I intend this blog to demonstrate a third kind of Web 2.0 application, blogging but it can also serve the purpose of reporting on my research into what can be achieved in Web 2.0 applications

O Brave New World: or texting and the Teacher of Language Arts

February 28, 2007

We’ve all seen them: students crouching in their seats, eyes intent on the small screen on the object held in their hands. We’ve read it too; writing in a strange new dialect of abbreviations and acronyms. The reaction of older teachers seems to be one of dismay; yet another threat to literacy, spelling and life as we know it. How should we react?

Is texting just another fad? If we ignore it, will it go away? How should we deal with texting when these cryptic messages start appearing in students’ formal writing? I want to suggest to you that texting is not going to go away. It is popular with the biggest growing market in the world; the youth market and it is extremely profitable for the telephone companies and the manufacturers of cell phones.

Some figures show the direction of things to come. One in six people have access to a cell phone, as against one in 12 having access to a computer. Industry analysts calculated that worldwide, two billion text messages ere sent in 2003. Radio New Zealand in Digital World has already documented how texting is becoming integral to the youth culture by reporting the story that students co ordinated the June 2002 student strikes by texting friends in other classes and at other schools. After some high profile cases of bullying by text message with two students committing suicide, schools in New Zealand try to prohibit the practice. I have also heard claims that drag racing is organized through groups of young drivers texting each other as they search out suitable sites for their races.

Nor has the commercial world been slow to turn texting to its advantage. Numerous competitions, directed at the youth market, ask contestants to text a message to be eligible for a prize draw. Radio stations offer an instant request line by text and, on some television channels, callers can participate in polls to choose which film will be screened on any particular evening. Perhaps more usefully, the airlines and Tranz Rail now offer a service for intending travelers, where they can be send a text message if the service, which they were booked to use, is delayed or cancelled.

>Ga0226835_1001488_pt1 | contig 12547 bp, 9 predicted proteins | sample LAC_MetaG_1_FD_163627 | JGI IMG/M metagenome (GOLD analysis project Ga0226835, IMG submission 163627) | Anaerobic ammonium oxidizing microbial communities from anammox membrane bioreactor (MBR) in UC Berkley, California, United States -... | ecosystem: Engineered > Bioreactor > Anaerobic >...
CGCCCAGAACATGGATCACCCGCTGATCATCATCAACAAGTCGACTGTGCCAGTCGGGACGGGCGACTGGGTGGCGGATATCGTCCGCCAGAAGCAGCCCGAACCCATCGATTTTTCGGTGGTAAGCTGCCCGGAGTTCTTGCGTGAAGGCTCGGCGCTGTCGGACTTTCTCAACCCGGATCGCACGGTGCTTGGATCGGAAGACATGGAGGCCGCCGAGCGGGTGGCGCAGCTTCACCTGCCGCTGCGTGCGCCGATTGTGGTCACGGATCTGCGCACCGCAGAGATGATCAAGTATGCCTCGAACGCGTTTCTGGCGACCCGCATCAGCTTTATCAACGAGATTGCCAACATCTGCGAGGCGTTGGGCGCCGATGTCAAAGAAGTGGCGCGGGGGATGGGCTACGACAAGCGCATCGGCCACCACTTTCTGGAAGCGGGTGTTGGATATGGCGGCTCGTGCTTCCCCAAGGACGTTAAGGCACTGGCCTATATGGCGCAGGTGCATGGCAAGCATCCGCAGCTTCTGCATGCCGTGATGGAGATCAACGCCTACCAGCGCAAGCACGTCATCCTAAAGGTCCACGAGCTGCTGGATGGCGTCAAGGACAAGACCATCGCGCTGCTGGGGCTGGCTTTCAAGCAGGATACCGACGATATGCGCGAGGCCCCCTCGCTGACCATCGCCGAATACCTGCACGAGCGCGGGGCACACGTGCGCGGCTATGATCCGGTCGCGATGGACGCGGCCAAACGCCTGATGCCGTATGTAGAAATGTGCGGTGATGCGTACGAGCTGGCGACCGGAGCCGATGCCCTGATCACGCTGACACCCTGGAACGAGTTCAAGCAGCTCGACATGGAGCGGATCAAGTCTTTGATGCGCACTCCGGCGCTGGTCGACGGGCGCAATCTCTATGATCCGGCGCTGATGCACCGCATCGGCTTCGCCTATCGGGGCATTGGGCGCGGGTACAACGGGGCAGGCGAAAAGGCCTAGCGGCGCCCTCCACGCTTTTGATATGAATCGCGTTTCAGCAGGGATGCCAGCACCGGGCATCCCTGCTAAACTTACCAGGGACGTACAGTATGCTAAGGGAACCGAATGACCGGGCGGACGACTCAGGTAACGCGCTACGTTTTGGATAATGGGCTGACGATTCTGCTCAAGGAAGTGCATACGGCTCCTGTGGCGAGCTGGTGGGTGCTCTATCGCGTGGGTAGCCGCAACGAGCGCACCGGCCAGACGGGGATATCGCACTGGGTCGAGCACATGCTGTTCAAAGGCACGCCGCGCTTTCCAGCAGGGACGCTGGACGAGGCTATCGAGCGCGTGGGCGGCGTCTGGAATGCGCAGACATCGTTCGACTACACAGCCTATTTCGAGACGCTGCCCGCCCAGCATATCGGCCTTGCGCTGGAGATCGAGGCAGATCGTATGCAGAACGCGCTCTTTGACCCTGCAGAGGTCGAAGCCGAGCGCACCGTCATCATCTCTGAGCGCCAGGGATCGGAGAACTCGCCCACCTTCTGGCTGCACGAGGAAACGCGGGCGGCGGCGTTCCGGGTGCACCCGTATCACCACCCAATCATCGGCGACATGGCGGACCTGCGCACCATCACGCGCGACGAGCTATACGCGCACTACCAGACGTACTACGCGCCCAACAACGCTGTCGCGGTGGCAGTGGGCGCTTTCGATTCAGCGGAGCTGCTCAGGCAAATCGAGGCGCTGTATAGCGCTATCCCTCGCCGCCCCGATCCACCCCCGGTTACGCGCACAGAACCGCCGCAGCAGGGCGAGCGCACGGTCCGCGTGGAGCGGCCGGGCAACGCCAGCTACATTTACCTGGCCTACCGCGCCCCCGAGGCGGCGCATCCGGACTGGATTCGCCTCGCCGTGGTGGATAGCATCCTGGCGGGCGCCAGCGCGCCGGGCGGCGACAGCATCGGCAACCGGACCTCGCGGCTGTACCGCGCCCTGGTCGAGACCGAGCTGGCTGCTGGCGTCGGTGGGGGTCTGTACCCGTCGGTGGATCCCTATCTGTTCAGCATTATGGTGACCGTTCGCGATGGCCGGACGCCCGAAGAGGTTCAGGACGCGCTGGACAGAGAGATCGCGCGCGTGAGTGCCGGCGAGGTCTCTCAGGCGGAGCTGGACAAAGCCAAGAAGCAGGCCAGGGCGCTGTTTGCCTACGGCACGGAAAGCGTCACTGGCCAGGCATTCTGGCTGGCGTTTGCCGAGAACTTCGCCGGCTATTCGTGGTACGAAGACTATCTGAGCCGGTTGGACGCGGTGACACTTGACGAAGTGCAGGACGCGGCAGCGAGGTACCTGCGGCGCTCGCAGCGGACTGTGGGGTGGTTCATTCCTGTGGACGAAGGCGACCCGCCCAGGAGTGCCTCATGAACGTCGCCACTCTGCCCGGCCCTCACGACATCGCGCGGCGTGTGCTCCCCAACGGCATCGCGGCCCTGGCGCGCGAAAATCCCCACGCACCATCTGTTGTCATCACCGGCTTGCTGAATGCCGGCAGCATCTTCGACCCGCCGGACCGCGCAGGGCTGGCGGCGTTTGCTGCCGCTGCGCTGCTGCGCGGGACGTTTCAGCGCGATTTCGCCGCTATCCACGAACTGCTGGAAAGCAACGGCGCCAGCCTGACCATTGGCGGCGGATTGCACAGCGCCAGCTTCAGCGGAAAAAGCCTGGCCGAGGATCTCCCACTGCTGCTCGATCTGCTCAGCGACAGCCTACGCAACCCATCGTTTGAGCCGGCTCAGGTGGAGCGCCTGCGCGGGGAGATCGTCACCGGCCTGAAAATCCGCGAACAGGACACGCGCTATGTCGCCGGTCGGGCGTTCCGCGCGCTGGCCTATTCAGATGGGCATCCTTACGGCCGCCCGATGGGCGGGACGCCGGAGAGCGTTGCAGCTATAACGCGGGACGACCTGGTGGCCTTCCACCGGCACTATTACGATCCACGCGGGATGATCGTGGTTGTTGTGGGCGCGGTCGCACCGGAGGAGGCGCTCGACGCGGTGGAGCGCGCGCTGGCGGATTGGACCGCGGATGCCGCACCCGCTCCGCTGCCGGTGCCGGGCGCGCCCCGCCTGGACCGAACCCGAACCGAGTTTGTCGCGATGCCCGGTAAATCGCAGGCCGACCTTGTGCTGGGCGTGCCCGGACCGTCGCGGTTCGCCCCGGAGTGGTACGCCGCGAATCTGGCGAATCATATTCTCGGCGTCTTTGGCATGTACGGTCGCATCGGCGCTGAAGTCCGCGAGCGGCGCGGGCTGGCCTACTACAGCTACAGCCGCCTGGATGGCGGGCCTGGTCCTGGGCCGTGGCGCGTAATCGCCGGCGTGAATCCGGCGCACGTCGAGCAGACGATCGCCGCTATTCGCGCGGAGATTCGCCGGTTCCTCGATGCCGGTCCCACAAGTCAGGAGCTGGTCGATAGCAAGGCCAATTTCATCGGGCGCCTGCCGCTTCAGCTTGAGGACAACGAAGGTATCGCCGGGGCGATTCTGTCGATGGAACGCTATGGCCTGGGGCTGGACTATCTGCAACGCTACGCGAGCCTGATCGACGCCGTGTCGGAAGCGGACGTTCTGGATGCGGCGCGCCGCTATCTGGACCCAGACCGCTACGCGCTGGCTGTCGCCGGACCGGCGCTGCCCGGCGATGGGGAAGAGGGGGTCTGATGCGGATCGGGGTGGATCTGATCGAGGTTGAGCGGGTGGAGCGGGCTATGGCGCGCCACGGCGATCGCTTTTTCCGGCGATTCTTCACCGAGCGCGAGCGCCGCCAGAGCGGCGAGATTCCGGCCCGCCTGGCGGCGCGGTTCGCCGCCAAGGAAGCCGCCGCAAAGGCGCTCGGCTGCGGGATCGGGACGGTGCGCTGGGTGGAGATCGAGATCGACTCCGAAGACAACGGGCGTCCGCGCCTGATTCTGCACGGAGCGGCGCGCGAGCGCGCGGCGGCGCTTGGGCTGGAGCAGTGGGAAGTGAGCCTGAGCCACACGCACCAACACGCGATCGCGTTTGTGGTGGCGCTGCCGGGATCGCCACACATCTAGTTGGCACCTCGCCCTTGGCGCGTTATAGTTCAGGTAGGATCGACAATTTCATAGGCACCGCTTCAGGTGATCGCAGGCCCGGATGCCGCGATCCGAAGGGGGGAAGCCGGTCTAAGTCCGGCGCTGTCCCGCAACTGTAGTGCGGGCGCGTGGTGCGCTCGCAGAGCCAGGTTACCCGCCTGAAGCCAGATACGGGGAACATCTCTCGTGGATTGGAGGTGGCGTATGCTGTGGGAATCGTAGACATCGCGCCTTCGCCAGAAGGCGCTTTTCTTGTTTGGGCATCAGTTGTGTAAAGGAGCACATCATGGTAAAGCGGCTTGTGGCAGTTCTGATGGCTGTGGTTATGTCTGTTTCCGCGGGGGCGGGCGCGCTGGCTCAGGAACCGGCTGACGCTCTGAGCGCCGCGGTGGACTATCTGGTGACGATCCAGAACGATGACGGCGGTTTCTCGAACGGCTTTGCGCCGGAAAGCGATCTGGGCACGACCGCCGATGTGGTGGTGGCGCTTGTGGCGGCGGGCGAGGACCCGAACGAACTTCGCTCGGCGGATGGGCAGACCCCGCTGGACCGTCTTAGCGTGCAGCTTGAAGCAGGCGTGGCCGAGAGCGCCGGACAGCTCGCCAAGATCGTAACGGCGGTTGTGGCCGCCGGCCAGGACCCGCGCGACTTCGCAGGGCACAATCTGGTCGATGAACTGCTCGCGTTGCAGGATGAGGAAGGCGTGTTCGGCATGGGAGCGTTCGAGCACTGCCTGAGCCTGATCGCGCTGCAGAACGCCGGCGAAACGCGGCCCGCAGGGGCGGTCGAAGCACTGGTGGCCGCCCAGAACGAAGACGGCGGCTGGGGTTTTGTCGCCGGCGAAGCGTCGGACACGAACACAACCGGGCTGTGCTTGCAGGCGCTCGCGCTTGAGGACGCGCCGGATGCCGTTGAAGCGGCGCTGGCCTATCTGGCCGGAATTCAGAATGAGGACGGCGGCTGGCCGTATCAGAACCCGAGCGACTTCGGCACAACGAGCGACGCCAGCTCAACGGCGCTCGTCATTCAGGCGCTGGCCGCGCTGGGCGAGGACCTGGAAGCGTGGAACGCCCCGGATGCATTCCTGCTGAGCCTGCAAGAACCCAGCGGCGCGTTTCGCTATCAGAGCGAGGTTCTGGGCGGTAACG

The m-learning revolution

Several years ago several of my colleagues visited Finland to see how cellular networks are being used to deliver distance education programmes. They reported that people in
Finland with an interest in education are suggesting that e-learning may yet be overtaken by m-learning or education using mobile devices which have evolved from the cell phone.

While the uses of mobile phones in distance education are becoming evident, are there applications of interest to teachers of English? I think there are. English in Aotearoa has already published at least one example of how texting can be used in an English classroom (Number 46, June 2002 P 50). However, this uses texting in a familiar print medium. M-learning as a new instructional medium should involve the use of the cellular network.

Applications of texting

I found the first application in English on line. Here a commercial organization, Tiny, offers to text haiku to your cell phone. Haiku are short and so ideally suited to being presented as text messages. (Tolstoy would have more trouble with War and peace.)